Venetian masks are a centuries-old tradition of Venice, Italy. The masks are typically worn during the Carnival, but have also been used on many other occasions in the past, usually as a device for hiding the wearer’s identity and social status. The mask would permit the wearer to act more freely in cases where he or she wanted to interact with other members of the society outside the bounds of identity and everyday convention. It was useful for a variety of purposes, some of them illicit or criminal, others just personal, such as romantic encounters.
Venetian masks are characterised by their ornate design, featuring bright colours such as gold or silver and the use of complex decorations in the baroque style. Many designs of Venetian masks stem from Commedia dell’arte. They can be full-face masks (e.g. the bauta) or eye masks (e.g. the Columbina).
Near the end of the Republic, the wearing of masks in daily life was severely restricted. By the 18th century, it was limited only to about three months from December 26. The masks were traditionally worn with decorative beads matching in colour.
Types of masks
Bauta (sometimes referred as baÃ¹tta) is a mask which covers the whole face, this was a traditional piece of art, with a stubborn chin line, no mouth, and lots of gilding. The mask has a square jaw line often pointed and tilted upwards to enable the wearer to talk, eat and drink easily without having to remove the mask thereby preserving their anonymity. The Bauta was often accompanied by a red cape and a tricorn.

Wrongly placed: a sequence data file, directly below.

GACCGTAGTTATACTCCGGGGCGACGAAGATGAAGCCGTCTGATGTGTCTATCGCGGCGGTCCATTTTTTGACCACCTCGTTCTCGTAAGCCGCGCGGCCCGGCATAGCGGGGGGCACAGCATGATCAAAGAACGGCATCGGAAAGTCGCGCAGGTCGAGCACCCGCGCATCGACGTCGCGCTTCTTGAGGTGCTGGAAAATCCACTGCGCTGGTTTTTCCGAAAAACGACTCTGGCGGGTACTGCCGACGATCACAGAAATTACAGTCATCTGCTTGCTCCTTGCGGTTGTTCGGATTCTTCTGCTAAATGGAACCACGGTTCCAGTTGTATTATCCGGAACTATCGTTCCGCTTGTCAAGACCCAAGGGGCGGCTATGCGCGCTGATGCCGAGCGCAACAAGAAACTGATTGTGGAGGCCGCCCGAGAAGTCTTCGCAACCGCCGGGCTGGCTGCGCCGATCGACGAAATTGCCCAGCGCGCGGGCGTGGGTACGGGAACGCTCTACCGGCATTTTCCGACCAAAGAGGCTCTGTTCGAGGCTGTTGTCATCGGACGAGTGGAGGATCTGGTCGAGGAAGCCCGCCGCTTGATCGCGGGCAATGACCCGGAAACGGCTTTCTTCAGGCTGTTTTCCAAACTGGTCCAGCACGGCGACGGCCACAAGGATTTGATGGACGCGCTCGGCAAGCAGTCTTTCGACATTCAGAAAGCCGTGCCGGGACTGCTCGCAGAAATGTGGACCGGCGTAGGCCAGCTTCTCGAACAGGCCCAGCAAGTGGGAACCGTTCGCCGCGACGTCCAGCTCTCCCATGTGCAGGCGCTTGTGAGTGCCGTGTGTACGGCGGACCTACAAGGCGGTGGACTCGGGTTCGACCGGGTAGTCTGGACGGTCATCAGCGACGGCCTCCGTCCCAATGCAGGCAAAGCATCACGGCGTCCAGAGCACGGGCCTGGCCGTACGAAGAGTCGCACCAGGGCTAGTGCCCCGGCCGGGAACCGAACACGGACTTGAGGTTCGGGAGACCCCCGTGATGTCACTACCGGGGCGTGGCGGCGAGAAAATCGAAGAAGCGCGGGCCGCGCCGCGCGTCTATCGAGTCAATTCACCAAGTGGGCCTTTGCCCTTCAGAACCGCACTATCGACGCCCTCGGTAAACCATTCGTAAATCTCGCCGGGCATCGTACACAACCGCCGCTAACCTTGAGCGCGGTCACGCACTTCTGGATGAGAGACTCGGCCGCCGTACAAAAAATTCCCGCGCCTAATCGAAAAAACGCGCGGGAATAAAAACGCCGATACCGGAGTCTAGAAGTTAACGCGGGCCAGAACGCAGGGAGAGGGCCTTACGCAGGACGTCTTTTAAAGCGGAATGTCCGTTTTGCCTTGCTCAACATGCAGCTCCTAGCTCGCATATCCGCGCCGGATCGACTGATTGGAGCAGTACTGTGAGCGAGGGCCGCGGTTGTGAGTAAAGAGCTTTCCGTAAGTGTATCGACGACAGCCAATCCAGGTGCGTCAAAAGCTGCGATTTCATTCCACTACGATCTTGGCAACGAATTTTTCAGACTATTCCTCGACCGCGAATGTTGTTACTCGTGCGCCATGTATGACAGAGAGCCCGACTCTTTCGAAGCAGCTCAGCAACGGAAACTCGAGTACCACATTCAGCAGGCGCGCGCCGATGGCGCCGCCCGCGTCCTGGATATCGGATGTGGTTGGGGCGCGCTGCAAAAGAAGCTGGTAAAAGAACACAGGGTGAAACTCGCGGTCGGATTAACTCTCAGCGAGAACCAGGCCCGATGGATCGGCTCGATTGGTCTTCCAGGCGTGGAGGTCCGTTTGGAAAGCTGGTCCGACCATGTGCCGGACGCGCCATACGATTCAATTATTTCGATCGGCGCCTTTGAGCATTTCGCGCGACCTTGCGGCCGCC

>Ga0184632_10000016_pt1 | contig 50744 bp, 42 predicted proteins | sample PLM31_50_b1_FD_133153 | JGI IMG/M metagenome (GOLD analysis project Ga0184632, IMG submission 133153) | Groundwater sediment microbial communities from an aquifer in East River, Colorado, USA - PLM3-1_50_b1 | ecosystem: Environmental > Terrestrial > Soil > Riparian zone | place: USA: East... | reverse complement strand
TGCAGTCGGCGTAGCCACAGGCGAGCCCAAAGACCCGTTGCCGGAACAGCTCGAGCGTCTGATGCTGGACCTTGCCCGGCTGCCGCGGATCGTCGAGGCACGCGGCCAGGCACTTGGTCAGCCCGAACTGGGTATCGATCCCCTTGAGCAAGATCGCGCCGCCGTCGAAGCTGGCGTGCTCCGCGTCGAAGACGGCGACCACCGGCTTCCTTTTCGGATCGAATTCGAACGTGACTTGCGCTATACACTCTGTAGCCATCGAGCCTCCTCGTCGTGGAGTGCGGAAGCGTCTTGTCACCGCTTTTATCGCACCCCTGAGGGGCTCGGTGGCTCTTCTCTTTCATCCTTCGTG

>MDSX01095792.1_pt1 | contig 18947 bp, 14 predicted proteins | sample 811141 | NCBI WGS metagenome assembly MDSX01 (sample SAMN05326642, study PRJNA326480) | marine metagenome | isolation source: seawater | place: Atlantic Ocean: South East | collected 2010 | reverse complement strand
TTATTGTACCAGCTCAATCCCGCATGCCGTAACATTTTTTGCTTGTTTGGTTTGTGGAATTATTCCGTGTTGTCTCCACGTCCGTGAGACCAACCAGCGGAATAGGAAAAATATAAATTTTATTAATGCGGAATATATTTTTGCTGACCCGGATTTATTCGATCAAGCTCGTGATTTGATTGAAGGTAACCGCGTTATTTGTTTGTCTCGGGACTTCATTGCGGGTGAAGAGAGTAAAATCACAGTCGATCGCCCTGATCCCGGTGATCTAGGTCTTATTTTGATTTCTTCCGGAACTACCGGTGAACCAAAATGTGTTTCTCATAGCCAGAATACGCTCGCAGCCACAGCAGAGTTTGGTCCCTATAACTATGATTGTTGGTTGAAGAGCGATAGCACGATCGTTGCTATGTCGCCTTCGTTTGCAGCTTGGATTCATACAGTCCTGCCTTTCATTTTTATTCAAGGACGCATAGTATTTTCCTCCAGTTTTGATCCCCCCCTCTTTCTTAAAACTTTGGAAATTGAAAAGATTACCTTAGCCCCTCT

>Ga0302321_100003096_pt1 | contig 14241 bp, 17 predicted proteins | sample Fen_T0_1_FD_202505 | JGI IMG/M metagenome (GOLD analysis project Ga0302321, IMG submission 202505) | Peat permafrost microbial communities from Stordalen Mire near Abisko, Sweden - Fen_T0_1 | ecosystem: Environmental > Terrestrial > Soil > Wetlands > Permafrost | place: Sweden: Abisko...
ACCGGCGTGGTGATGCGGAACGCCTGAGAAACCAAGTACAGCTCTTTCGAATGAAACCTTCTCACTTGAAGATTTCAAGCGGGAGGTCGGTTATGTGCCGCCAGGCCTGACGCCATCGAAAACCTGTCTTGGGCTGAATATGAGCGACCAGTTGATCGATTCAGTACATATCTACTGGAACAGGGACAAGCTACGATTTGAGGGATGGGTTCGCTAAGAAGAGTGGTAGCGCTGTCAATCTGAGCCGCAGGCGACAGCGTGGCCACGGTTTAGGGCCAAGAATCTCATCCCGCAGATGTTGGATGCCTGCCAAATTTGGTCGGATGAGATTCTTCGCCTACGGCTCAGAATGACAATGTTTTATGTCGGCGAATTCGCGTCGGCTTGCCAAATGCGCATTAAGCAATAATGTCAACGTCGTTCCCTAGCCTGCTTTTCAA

In 18th century, the Bauta had become a standardized society mask and disguise regulated by the Venetian government.[ It was obligatory to wear it at certain political decision-making events when all citizens were required to act anonymously as peers. Only citizens had the right to use the Bauta. Its role was similar to the anonymizing processes invented to guarantee general, direct, free, equal and secret ballots in modern democracies.
It was not allowed to wear weapons along with the mask, and police had the right to enforce
The Columbina (also known as Columbine and Columbino) is a half mask often highly decorated with gold, silver, crystals and feathers. It is held up to the face by a baton or tied with ribbon as with most other Venetian masks. The columbine was popularised by an early actress in the Commedia dell’arte of the same name. It is said it was designed for her because she did not wish to have her beautiful face covered completely.